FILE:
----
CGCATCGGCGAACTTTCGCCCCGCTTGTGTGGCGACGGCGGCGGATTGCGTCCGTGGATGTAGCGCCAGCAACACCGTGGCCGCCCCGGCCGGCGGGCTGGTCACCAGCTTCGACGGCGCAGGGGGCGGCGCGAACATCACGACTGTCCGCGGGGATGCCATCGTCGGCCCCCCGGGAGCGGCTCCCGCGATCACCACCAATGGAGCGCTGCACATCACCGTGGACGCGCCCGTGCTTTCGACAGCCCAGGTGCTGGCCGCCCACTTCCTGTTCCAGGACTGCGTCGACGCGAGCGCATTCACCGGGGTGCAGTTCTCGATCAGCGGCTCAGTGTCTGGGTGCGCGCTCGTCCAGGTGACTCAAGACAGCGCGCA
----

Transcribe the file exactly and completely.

CGCATCGGCGAACTTTCGCCCCGCTTGTGTGGCGACGGCGGCGGATTGCGTCCGTGGATGTAGCGCCAGCAACACCGTGGCCGCCCCGGCCGGCGGGCTGGTCACCAGCTTCGACGGCGCAGGGGGCGGCGCGAACATCACGACTGTCCGCGGGGATGCCATCGTCGGCCCCCCGGGAGCGGCTCCCGCGATCACCACCAATGGAGCGCTGCACATCACCGTGGACGCGCCCGTGCTTTCGACAGCCCAGGTGCTGGCCGCCCACTTCCTGTTCCAGGACTGCGTCGACGCGAGCGCATTCACCGGGGTGCAGTTCTCGATCAGCGGCTCAGTGTCTGGGTGCGCGCTCGTCCAGGTGACTCAAGACAGCGCGCA